deposition, higher instream temperatures, and threatened habitat.
Further, Bartlett Pond in Leominster, and the Quag and Stuart Pond
in Sterling are eutrophic and are heavily vegetated with noxious*
plants. East Wachusett Brook in Princeton-Sterling is considered
to only partially support recreation due to high bacteria (fecal
coliforms) during both wet and dry conditions; otherwise, it has
high quality habitat and limited disturbance. Waushacum Brook, however,
is considered a "moderately septic polluted stream".
On a positive note, Justice Brook in Sterling
is very clean and has particularly low bacteria levels. The River
and several of its tributaries are stocked with trout and self-reproducing
populations of native brook trout are found throughout the subbasin.
According to the 1998 Nashua River Watershed Report Card, the Stillwater
is rated as on alert8
for aquatic habitat. Beavers, on the other hand, have capitalized
on the present environmental conditions and proliferated to the
point of being considered a "nuisance" species*.
The most serious damage beavers are causing in this subbasin, in
addition to increased localized flooding behind their dams, is from
bacterial contamination of wellwater. There are no 303(d)-listed
impaired water bodies in this subbasin.
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Priority Habitat Areas: Keyes Brook, a
tributary to the Stillwater running northwest from West Sterling,
is part of the MA Natural Heritage and Endangered Species Program
Priority Habitat area that connects down the Stillwater all the
way to Wachusett Reservoir and is habitat for numerous listed turtle
species. The area is not without some development, yet it is an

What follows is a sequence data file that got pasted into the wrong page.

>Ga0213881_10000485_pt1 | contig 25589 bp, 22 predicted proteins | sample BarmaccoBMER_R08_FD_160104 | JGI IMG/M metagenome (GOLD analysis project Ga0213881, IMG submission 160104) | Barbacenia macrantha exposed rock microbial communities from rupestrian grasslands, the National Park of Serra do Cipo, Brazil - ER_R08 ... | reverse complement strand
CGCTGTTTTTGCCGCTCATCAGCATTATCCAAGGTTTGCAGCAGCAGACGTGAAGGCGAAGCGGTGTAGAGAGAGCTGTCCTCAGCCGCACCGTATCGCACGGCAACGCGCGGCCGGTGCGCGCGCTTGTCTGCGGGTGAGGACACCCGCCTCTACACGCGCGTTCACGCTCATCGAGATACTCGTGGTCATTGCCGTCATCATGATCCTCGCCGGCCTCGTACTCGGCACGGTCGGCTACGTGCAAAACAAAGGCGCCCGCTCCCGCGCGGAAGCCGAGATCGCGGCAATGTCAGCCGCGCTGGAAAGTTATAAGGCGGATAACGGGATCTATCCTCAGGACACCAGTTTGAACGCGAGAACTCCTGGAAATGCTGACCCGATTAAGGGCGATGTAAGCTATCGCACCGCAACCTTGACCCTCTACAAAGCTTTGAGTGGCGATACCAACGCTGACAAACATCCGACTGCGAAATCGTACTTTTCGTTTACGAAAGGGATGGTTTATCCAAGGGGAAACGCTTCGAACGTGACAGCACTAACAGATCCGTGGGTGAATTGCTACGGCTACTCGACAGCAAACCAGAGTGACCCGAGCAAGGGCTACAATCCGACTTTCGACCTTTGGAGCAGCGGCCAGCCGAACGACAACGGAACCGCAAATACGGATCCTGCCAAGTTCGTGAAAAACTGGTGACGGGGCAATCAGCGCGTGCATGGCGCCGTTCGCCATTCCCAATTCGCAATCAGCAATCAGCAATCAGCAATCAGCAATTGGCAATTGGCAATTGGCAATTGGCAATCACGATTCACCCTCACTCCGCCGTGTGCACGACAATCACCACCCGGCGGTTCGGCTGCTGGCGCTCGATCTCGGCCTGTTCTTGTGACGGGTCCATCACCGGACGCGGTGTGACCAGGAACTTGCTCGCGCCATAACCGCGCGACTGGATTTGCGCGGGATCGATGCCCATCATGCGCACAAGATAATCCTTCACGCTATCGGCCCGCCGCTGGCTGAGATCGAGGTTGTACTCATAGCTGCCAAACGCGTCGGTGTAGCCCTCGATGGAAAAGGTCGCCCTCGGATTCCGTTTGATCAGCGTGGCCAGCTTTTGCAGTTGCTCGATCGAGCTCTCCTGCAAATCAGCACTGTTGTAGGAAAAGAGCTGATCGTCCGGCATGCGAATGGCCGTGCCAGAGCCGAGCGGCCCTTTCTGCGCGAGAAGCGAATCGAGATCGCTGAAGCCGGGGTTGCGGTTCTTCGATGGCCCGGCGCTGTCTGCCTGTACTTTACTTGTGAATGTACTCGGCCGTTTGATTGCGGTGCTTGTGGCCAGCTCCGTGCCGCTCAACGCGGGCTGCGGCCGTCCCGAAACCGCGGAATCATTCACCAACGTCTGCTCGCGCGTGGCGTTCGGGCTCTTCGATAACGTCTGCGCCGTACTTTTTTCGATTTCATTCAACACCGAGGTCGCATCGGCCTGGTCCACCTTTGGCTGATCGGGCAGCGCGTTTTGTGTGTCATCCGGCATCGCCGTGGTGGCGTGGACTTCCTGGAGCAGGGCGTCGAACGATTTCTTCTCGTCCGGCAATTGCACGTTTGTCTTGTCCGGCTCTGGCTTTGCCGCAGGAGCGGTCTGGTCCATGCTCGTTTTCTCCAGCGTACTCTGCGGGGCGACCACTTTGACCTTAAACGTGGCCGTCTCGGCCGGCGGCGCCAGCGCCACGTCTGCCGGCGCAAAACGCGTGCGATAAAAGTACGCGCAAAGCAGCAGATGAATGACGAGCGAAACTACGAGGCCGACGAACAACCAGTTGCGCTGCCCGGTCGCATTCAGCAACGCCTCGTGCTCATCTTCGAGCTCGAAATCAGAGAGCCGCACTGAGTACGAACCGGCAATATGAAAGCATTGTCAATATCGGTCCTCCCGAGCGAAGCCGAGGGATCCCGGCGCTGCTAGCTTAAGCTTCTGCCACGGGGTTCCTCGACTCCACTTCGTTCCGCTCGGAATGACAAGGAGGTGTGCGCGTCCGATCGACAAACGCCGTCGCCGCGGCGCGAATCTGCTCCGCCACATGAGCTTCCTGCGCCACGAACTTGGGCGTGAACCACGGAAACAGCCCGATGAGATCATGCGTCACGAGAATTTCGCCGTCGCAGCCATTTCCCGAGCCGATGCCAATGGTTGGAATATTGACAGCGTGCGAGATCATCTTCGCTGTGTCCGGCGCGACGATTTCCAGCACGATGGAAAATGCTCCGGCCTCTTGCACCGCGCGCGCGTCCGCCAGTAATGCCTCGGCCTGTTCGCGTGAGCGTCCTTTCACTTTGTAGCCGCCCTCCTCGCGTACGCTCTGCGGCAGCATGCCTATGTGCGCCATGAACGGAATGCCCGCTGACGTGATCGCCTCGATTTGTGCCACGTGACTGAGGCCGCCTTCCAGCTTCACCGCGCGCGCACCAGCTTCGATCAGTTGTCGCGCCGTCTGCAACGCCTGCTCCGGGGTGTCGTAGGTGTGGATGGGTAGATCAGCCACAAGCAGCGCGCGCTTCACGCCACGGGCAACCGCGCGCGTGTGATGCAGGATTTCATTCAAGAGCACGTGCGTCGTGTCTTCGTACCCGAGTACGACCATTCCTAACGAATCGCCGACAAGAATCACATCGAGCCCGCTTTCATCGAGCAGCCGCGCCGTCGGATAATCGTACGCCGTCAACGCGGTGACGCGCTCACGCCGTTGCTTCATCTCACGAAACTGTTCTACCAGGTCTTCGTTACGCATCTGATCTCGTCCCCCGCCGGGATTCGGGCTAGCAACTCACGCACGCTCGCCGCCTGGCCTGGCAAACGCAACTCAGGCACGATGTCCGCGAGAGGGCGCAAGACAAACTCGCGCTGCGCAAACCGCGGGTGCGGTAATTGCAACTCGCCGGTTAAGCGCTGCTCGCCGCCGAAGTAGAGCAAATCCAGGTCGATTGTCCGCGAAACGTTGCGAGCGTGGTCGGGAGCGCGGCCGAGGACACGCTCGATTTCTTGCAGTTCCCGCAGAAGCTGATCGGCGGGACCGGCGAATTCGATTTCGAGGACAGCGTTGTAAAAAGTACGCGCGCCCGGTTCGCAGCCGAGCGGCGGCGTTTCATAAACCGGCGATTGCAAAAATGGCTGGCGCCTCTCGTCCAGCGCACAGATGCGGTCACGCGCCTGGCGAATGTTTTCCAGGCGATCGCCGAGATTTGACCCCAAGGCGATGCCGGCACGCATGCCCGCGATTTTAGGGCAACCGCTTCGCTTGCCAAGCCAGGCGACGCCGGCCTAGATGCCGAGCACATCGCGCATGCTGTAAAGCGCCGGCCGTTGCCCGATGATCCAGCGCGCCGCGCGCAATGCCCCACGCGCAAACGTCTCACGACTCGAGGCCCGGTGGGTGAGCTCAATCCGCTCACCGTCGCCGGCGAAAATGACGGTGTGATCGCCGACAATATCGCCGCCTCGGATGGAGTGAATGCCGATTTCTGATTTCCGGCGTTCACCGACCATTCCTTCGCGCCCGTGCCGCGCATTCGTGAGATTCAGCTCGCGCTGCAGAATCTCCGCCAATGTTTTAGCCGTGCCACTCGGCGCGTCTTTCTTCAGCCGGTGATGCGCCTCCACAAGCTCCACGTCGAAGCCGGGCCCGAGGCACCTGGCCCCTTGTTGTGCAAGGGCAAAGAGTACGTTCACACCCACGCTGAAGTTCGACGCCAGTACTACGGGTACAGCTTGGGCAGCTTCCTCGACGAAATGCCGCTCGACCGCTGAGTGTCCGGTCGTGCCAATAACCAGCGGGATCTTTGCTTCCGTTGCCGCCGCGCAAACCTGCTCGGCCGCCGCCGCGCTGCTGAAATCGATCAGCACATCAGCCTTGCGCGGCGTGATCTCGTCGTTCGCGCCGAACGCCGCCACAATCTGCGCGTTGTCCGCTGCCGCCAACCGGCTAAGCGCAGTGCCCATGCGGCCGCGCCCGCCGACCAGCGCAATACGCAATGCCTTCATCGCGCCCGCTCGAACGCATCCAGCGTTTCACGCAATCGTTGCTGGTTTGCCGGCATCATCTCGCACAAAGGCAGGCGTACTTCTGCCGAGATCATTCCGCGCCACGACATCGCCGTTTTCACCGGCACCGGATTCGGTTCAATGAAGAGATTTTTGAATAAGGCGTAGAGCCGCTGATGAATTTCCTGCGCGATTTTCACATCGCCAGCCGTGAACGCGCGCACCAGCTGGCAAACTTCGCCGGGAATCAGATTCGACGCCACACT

important connector between the extensive habitat of focus areas
to the northwest (Bartlett Swamp, Wachusett Mt. State Reservation,
and Leominster State Forest) and southwest (Poutwater Wildlife Management
Area in the Quinapoxet subbasin). Protection priorities should focus
on Hy-Crest Pond area and south of Justice Hill Road.9
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Goals and Recommended Actions
GOAL: Protect wildlife habitat
and migration corridors in the subbasin.
- Assist MDC, MassWildlife, other state agencies,
municipalities, and local land trusts in consensual transactions
to acquire additional open space in priority areas especially
in Hy-crest Pond to south of Justice Hill Road area.
- Sponsor local events to raise public understanding
about native wildlife and the impacts of development patterns
on ecosystem and habitat integrity.
- Work with local conservation commissions to gain
their backing for natural resource/ habitat inventories.
- Continue MDC Division of Watershed Management's
Private Land Forestry program which encourages private forest
landowners to adopt forestry practices namely, forest management
planning required by the Chapter 61 program that protect
- Encourage citizen certification of vernal pools.
GOAL: Protect high-priority open space, vistas,
and community character in the subbasin.
- Assure continued commitment from MDC to
using Stillwater Farm as an educational resource for watershed
protection as well as a eco-tourist destination.
- Encourage the use of MA Executive Order 418* funding
for "Open Space and Resource Protection Plans" for each